Jodi Dean’s Comrade presents a deeply flawed thesis. Prosaically, it offers no practical application, declines to consider how or why established mindsets would change, and neglects to explore the nature of power. It fails to convey why communists would be better at deciding what is true and correct in society, and it seems to undermine itself in saying that while anyone can be a comrade, not everyone can.
“Comrade,” the word, denies the diversity and emotionality inherent in human nature, rather conjuring images of being grey, dull, uninspired, impersonal, fearful, robotic.
More troubling is Dean’s historical revisionism and the failure to acknowledge the deep humanitarian and ecological costs of Soviet communism. Lenin and Stalin were comrades only in rhetoric; each was Machiavellian in obtaining power. Both also enjoyed a state-sanctioned cult of personality that should have been impossible were everyone truly a comrade.
Indeed, what is the justification for the NKVD, the gulag, the purges? Despite quoting Gorky and referencing the Moscow Trials, the charge that Gorky was killed by the NKVD is omitted.
Moreover, in celebrating the “enthusiastic voluntary work done on the Moscow-Kazan railway” by the subbotniks – that is, voluntary labour offered on subota, Saturday – Dean sets up a cover for worker exploitation. For, comrades are inherently inter-changeable and therefore disposable. What happens when they get tired, when their enthusiasm inevitably wears away? What about the invisible labour of the gulags, a version of which persists in Russia today?
Quoting Stalin to justify the idea of black nationhood, that “the liberation of oppressed nations…and achievement of socialism are interdependent” is credulous, considering Stalin pursued a pan-Slavic ideal, and mercilessly sought to destroy the individuality of the USSR’s constituent nations.
Yet, Dean quickly contradicts herself with a call to become classless and nation-less. Forgetting “birth, family, name, class” may in some ways be liberating but is nihilistic in others. Why not rather find ways to celebrate and empower human diversity, emphasizing our individual strengths?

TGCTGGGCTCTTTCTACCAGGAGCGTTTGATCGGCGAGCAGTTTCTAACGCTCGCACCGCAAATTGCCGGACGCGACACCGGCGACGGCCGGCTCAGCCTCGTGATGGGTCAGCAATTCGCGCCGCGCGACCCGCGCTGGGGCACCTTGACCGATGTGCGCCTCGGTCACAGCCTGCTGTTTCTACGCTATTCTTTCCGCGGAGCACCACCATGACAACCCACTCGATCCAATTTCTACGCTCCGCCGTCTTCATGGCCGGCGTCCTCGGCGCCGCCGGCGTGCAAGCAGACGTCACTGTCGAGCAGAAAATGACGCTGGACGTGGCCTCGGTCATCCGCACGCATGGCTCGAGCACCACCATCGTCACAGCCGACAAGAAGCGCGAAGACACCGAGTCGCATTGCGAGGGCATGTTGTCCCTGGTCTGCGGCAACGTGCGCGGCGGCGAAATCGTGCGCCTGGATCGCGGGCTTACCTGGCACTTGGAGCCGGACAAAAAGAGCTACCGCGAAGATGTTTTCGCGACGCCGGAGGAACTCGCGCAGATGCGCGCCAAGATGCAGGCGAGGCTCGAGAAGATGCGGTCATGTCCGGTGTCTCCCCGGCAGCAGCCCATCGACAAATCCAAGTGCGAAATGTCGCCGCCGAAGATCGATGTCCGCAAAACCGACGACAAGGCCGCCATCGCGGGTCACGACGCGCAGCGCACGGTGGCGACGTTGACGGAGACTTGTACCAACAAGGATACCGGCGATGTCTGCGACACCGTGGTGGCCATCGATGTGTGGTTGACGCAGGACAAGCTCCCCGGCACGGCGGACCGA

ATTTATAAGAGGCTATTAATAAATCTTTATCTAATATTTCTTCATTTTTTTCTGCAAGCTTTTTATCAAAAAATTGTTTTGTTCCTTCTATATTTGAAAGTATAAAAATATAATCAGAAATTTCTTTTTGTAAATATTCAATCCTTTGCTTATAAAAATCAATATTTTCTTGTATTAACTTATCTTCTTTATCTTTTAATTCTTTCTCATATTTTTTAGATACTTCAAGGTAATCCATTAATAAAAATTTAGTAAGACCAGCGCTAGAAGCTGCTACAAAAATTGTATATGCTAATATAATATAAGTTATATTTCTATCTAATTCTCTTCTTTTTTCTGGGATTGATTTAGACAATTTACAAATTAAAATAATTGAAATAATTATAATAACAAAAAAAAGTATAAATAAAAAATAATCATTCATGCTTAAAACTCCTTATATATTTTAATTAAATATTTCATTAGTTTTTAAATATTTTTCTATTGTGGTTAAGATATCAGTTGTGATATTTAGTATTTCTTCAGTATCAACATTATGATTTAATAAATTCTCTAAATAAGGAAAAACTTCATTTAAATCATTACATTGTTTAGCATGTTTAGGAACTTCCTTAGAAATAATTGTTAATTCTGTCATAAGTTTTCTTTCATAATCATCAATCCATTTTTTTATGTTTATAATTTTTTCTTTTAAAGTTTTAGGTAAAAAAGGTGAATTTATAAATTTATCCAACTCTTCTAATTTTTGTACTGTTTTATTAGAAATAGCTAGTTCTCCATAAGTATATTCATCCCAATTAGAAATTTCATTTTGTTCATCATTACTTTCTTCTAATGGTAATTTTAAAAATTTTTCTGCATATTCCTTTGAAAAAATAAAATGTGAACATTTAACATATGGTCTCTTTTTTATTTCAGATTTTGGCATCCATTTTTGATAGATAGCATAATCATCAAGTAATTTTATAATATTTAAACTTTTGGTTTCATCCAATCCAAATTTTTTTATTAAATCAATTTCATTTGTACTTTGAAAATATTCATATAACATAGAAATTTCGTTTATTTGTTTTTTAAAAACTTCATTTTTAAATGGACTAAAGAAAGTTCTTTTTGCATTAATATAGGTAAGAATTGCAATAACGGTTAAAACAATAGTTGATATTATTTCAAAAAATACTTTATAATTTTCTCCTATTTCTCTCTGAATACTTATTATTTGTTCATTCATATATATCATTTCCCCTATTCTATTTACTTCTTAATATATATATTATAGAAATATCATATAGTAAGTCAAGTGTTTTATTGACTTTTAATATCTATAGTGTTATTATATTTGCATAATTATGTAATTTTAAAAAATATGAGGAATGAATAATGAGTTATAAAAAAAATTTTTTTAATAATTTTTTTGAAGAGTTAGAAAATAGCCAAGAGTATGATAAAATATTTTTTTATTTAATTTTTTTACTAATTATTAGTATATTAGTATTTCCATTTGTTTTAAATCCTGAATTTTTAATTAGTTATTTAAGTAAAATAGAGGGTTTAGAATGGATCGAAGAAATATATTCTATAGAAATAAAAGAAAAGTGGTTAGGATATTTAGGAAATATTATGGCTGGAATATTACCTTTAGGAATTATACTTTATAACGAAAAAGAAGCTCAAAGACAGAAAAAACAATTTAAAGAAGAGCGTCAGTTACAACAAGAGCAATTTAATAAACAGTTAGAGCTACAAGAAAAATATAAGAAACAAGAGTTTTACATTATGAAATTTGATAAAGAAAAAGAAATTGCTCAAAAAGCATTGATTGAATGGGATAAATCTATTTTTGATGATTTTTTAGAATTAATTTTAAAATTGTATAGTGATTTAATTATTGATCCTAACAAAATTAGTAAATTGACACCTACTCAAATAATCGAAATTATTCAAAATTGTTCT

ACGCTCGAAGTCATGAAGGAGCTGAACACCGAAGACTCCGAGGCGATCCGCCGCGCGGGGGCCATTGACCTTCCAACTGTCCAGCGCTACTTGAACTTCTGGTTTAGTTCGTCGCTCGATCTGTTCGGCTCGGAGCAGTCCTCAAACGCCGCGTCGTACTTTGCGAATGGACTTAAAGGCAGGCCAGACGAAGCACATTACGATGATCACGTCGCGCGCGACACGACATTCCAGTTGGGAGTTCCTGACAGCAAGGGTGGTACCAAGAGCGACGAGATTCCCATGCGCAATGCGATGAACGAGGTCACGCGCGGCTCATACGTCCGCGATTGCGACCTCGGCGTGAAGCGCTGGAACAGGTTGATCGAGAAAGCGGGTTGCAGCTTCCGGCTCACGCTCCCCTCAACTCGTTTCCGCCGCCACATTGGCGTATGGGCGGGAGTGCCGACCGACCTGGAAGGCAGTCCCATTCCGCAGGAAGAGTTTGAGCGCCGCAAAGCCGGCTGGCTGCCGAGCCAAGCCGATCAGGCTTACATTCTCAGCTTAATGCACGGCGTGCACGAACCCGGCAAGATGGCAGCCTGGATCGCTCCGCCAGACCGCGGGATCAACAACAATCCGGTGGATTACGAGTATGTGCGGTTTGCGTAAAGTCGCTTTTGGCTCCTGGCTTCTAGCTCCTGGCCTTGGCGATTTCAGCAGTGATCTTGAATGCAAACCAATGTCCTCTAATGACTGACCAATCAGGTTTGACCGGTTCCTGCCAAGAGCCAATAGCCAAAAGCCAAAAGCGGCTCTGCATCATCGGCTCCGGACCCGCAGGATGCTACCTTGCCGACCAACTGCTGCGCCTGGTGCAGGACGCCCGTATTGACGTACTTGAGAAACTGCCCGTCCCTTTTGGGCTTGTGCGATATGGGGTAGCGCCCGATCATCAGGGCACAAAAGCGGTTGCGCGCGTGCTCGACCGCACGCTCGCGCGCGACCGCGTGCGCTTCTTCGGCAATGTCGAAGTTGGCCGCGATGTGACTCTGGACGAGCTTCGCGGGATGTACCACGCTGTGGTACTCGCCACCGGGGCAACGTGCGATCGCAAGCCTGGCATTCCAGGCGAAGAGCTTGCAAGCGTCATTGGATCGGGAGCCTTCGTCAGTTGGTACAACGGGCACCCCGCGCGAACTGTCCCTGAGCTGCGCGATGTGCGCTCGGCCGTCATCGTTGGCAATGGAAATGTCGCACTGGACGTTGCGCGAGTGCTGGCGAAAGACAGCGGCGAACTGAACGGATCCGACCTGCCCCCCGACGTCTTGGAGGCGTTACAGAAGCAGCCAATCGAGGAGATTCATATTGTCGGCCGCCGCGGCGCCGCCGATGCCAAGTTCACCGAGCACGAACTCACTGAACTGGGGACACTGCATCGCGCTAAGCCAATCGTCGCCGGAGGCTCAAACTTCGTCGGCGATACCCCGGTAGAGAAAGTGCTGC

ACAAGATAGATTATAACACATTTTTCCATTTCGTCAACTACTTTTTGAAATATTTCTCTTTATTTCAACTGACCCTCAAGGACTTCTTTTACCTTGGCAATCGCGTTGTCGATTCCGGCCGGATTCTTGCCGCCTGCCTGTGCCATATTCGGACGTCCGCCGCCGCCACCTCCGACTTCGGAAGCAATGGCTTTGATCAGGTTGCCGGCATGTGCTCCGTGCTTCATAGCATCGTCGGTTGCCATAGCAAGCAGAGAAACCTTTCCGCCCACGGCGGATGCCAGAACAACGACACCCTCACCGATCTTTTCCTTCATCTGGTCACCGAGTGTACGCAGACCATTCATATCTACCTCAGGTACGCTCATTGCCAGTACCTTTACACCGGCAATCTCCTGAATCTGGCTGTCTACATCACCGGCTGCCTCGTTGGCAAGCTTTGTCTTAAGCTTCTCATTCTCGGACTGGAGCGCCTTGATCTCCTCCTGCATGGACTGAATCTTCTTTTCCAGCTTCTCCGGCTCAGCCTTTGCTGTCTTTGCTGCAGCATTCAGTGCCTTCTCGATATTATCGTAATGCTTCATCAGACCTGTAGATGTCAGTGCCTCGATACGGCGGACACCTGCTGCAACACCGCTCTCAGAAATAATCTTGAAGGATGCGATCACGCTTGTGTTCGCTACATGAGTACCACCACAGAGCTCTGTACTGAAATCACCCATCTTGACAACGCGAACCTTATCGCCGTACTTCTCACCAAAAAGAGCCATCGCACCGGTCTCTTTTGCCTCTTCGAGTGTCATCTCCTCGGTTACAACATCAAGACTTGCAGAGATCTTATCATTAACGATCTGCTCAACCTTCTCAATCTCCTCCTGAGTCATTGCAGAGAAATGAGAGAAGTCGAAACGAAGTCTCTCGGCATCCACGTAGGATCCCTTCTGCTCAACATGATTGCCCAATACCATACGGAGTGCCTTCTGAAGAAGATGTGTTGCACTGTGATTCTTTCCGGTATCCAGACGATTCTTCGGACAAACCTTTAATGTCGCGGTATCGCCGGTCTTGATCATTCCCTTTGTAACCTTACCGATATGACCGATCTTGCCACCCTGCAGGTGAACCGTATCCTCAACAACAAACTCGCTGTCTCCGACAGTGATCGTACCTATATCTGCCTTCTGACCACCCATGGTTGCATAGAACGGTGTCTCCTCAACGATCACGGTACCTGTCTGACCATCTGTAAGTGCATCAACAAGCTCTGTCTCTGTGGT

Historians and writers including Jones, Muggeridge, Conquest, Snyder, Sebag Montefiore, and Amis have detailed the devastation and trauma of Bolshevik and Soviet rule, yet Dean gives only a passing mention to Stalin’s “purges, arrests, imprisonment, and executions.” There is no mention of the Holodomor, a famine-genocide engineered to break Ukrainian resistance to collectivization, nor the disastrous outcomes of the five-year plans she lauds, which, for instance, turned a formerly fertile area of Kazakhstan into a permanent dust bowl.
It is disingenuous and deeply ironic for Dean to conclude that “capitalism is incapable of addressing the climate change and the migrations and struggle over resources that will result with anything other than militarism, walls, and genocide.”
The word “Comrade” is a loaded and offensive term for survivors and descendants of the Soviet terrors, and Dean’s disregard for the dark side of Soviet communism is shocking.
The Bolsheviks were masters of propaganda. Given her selective approach to evidence, Dean’s thesis reads as exactly that.